Happy July – the real beginning of summer if you ask me – especially if you had kids in school into early June and you’re still recovering from the spring rush of activities. Summer feels like an Independence Day through Labor Day season, and with leisure and labor in mind . . .
I hope everyone will read this article in the July/August issue of The Atlantic: A World Without Work. The bottom line is that – nationally – there are simply fewer jobs.
“In 1964, the nation’s most valuable company, AT&T was worth $267 billion in today’s dollars and employed 758,611 people. Today’s telecommunications giant, Google, is worth $370 billion but has only about 55,000 employees – less than a tenth the size of AT&T’s workforce in its heyday.”
In 1964, there were 10,949 pastors serving churches in the largest branch of Presbyterianism in the United States according to this report. In 2014 there were 20,383 teaching elders in our denomination – almost twice as many clergy. But there are less “jobs” – fewer churches, fewer multi-staff churches. Associate Pastor positions are increasingly rare while Specialized (non-parish) Ministry positions are more common. Increasingly we are ordaining candidates to positions as chaplains, seminary professors, counselors, and community organizers both because our understanding of professional ministry is expanding and because there are fewer congregational positions.
It’s possible that in church and church-related positions, as in the secular world, we are going to “run out of jobs.” The economic historian Robert Skidelsky notes that technological industries require fewer workers because they are more “labor efficient.” It’s not that we are more “labor efficient” in the ecclesiastical world, but due to shifts in church participation, there will most likely be fewer congregations financially able to afford one or more seminary-trained, professional ministers in the future.
Is this terrible news for people seeking jobs/calls? Not necessarily – although it’s bound to freak us out a bit.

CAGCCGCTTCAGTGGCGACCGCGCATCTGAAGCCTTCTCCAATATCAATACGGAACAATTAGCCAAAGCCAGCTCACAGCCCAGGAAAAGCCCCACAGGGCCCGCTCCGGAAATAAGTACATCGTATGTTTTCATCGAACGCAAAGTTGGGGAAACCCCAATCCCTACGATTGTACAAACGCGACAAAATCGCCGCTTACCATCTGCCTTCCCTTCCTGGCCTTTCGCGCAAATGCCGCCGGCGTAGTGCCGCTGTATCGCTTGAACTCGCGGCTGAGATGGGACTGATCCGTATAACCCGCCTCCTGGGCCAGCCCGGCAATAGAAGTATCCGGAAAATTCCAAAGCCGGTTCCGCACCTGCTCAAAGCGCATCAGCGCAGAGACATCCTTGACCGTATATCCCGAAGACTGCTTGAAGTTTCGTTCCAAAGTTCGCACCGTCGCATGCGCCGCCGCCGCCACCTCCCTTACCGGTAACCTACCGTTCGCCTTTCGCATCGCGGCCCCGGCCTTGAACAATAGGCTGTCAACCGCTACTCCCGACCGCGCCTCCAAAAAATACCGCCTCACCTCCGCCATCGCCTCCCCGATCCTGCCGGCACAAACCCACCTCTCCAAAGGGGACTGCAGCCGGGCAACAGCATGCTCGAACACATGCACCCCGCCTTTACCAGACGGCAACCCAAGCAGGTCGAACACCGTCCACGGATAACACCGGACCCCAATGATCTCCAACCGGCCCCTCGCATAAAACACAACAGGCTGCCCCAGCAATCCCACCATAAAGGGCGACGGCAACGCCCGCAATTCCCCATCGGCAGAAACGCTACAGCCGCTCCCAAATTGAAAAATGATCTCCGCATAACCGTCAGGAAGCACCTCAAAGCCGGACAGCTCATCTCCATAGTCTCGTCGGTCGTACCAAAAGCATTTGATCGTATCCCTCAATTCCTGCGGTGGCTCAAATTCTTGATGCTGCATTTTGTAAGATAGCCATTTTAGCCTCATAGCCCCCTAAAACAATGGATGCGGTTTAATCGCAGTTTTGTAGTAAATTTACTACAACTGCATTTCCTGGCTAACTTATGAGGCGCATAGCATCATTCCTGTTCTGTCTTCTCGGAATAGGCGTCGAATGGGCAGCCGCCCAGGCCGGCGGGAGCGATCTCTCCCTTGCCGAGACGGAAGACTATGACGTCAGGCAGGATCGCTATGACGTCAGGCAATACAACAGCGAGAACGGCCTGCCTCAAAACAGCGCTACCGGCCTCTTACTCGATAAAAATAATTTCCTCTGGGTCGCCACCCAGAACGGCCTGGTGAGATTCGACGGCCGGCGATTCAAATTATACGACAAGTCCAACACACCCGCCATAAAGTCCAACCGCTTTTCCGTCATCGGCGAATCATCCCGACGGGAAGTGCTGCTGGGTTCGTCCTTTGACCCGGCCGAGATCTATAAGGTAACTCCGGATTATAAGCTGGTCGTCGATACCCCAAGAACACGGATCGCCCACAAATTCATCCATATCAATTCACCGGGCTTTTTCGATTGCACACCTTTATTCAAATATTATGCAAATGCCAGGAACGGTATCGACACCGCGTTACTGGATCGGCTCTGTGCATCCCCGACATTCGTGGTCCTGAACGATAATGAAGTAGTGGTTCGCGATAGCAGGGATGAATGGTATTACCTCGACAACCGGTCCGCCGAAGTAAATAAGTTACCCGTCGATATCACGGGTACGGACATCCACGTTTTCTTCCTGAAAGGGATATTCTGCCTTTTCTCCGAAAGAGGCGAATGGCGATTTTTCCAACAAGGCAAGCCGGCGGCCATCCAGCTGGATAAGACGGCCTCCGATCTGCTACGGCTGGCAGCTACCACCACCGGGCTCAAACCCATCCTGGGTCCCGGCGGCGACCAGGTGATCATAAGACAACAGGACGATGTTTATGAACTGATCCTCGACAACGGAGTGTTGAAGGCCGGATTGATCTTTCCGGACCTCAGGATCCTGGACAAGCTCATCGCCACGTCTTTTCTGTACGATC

Imagine a wholly different way of life that’s less about work. The Atlantic article points out that colleges used to be where we learned culture but now college is increasingly where we learn job skills. “We used to teach people to be free” said historian Benjamin Hunnicutt. “Now we teach them to work.” And work is about money in our current culture.
Yes, we will always have bills to pay (and sadly the debts our generations carry are going to be increasingly painful to handle in the future.) But we are moving towards some interesting changes in our working world.
The impact upon professional ministry?
- The closing of some of our seminaries (because we don’t need as many trained clergy.)
- The expansion of a gig economy for pastors (in which pastors serve as consultants, coaches, spiritual directors – patching together several gigs to create a career.)
- The expansion of tent-making (although for some people carrying more than one job, it seems unsustainable physically and emotionally.)
- The incorporation of spiritual practices in traditionally secular work (e.g. nurses with pastoral care chops, accountants who promote philanthropic activities, artisan bakers/furniture makers/mechanics who work with their hands as a devotional act).
These shifts could mark the beginning of a new burst of spiritual awakening. I hope I get to see it (without freaking out.)
Image of an IBM Selectric Typewriter Ball (circa 1961)